Public | Automated Build

Last pushed: 7 months ago
Short Description
A Docker container for building and flashing ESP32 applications
Full Description

esp-32 Build Environment

This Dockerfile contains the dependencies necessary to build and flash programs for the ESP32 chip.

Dependencies

Quick Setup

  • docker pull bschwind/esp-32-build
  • cd to your esp-32 project
  • Without USB flashing support: docker run --rm -it -v $(PATH_TO_ESP_IDF):/esp/esp-idf -v $(PATH_TO_YOUR_PROJECT):/esp/project bschwind/esp-32-build /bin/bash
  • With USB flashing support: docker run --rm -it --privileged -v /dev/bus/usb:/dev/bus/usb -v $(PATH_TO_ESP_IDF):/esp/esp-idf -v $(PATH_TO_YOUR_PROJECT):/esp/project bschwind/esp-32-build /bin/bash

Either step will put you in an interactive shell inside the container. If you have a Makefile in your project directory, you can immediately
run make and your source should get compiled. make flash will attempt to flash the code to /dev/ttyUSB0.

Flashing Images from the Container

If you're on docker-machine (OS X or Windows), you need to forward your USB device within Virtualbox. This is best managed in the VirtualBox GUI.

Steps:

  • Stop your docker virtual machine host, if applicable
  • Plug in the USB serial device you will use to flash to the ESP8266
  • Install virtualbox extensions to support USB (Ctrl-F "extension" on that page)
    • OS X -> Under "Virtualbox" -> Preferences, go to the Extensions tab
    • Windows -> Same thing?
    • Click the "Adds new package" button and select the extension pack you downloaded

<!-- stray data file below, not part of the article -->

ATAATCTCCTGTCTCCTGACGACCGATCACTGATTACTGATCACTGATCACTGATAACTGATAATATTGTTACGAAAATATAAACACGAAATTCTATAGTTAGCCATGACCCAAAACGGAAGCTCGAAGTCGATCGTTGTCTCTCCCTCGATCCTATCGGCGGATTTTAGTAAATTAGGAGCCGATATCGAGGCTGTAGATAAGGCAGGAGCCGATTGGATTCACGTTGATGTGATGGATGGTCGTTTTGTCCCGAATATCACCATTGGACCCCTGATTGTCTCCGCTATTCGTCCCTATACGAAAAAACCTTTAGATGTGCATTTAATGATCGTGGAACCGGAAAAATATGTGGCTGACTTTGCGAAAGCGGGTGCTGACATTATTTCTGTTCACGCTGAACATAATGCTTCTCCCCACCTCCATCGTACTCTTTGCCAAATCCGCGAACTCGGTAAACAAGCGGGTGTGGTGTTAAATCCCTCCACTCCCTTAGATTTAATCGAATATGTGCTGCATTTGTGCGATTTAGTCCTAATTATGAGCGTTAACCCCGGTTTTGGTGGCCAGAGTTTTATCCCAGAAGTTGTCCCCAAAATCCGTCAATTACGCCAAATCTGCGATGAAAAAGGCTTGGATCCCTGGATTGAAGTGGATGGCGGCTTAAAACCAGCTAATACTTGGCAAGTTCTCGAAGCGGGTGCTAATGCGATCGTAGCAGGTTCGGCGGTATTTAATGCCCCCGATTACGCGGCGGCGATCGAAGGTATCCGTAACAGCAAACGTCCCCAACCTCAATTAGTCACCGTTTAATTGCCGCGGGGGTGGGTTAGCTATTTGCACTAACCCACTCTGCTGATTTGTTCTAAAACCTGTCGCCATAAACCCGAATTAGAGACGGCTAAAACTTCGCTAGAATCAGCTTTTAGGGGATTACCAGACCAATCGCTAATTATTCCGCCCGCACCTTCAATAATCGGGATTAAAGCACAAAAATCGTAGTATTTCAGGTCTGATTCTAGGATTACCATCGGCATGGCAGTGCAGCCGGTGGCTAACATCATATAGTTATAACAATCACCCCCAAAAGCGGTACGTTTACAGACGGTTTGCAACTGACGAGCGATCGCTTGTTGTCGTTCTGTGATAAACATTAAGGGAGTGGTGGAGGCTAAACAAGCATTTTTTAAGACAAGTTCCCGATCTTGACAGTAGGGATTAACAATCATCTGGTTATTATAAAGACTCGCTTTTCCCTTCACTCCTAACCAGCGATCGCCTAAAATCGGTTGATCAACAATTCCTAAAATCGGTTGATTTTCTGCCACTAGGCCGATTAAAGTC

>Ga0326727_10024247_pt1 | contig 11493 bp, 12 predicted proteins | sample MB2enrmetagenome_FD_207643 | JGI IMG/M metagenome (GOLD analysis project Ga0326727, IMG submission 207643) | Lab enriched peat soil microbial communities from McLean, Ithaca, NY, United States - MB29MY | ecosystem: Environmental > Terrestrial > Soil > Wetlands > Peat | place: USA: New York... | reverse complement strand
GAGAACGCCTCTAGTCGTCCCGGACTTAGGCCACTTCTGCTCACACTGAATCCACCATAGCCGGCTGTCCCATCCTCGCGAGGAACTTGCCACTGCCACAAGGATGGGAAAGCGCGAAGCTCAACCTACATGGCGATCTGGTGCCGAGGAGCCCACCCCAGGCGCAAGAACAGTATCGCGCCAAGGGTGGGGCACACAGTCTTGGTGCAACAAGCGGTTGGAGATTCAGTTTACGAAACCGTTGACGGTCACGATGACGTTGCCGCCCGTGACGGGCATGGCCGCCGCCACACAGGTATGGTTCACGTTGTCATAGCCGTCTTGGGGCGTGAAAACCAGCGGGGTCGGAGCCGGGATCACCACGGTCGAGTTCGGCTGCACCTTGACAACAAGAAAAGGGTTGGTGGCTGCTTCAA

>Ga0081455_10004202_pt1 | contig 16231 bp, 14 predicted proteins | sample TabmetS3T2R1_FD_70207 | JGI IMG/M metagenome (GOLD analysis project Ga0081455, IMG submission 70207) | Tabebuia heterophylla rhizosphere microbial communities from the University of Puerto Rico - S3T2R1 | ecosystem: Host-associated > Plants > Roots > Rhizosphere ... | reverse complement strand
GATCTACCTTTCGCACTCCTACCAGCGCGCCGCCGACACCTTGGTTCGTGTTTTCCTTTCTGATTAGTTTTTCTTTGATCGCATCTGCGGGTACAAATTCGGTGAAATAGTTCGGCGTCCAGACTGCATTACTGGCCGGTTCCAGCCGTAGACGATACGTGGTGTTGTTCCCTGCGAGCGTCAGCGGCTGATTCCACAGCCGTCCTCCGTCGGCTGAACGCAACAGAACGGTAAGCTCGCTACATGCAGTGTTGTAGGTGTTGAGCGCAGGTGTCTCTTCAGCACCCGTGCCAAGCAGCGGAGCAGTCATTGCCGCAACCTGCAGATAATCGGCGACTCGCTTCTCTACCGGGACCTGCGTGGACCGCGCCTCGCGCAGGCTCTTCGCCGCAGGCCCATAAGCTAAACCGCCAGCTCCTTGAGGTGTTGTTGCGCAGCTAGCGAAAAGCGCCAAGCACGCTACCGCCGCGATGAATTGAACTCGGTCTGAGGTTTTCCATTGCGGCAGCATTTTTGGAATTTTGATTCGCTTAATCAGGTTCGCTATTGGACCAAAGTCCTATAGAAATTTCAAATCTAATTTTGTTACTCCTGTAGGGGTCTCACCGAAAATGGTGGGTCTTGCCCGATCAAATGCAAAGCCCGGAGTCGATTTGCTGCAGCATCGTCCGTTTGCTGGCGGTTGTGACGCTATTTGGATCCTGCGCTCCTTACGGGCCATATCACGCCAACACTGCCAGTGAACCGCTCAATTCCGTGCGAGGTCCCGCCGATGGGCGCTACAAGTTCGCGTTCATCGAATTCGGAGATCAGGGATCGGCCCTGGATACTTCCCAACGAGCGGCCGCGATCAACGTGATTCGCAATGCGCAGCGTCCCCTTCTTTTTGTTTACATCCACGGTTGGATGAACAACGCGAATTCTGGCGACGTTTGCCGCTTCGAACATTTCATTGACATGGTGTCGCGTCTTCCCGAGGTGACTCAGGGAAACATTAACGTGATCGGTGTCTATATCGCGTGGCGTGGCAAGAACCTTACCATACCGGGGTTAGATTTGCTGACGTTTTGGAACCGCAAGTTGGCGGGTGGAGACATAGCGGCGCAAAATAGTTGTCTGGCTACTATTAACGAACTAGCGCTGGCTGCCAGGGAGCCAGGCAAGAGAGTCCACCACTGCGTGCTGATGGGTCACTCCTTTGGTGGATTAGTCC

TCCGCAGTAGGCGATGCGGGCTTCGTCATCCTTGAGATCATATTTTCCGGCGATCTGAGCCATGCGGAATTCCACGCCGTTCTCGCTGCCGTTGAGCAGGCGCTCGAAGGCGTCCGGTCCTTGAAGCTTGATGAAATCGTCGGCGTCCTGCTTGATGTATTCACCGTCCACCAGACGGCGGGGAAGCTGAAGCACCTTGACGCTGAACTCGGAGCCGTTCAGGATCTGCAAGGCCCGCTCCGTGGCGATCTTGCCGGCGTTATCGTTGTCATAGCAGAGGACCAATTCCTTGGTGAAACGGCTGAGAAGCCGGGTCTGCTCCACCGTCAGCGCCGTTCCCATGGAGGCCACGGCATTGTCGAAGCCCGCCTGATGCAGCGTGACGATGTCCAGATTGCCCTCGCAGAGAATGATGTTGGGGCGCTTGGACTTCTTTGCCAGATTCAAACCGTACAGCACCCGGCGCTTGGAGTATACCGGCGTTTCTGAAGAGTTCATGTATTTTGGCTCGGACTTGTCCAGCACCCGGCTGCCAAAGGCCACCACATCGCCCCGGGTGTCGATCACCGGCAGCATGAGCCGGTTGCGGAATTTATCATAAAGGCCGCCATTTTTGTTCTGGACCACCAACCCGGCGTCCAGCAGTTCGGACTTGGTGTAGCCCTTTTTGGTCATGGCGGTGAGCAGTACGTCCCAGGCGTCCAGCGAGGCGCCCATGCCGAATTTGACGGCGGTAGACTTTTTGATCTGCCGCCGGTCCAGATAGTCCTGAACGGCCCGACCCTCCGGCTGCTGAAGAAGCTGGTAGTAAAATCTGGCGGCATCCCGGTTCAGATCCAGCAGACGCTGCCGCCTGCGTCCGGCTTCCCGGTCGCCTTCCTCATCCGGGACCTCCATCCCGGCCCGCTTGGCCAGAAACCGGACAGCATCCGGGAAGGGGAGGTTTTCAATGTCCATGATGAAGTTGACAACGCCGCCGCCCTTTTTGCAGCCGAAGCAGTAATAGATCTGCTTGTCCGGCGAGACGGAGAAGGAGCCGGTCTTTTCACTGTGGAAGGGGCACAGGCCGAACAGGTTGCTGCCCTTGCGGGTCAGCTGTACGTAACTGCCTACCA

• Return to the main VirtualBox GUI
  • Right click on your docker VM and select "Settings"
  • Select "Ports" -> "USB"
  • Check the box "Enable USB Controller" and select "USB 2.0 (EHCI) Controller"
  • Under "USB Device Filters" click the USB icon with the green plus sign to add a USB device
  • Select your USB serial device (in my case it was "FTDI FT232R USB UART [0600]")
  • Click OK until you're back to the main Virtualbox GUI
  • At this point you can restart your virtual machine with docker-machine start <YOUR_DOCKER_VM_NAME>
  • Run docker as we did in Quick Setup: docker run --rm -it --privileged -v /dev/bus/usb:/dev/bus/usb -v $(PWD):/esp/project bschwind/esp-32-build /bin/bash
    • NOTE: With the -v /dev/bus/usb:/dev/bus/usb volume, the /dev/bus/usb on the lefthand side of the colon refers to docker VM's USB directory, not your host machine (you likely won't find that path on OS X)
  • /dev/ttyUSB0 should now be available
  • Run make and then make flash on an example project or your own

If you're on Linux, it should be sufficient to share your USB device either as a docker volume or with the --device flag. However, I have not yet tested Linux.

Serial Debugging

Picocom is installed in this image by default. Invoke it with picocom -b 115200 /dev/ttyUSB0 (change the baud rate and device path accordingly)

Stop it with Ctrl-A Ctrl-X

PRO TIP

You can change the baud rate and other properties with make menuconfig which will drop you in esp-idf's project configuration menu. I recommend selecting a baud rate of 921600 as it will reduce flashing times to around 4-5 seconds.

Docker Pull Command
Owner
bschwind
Source Repository

Comments (0)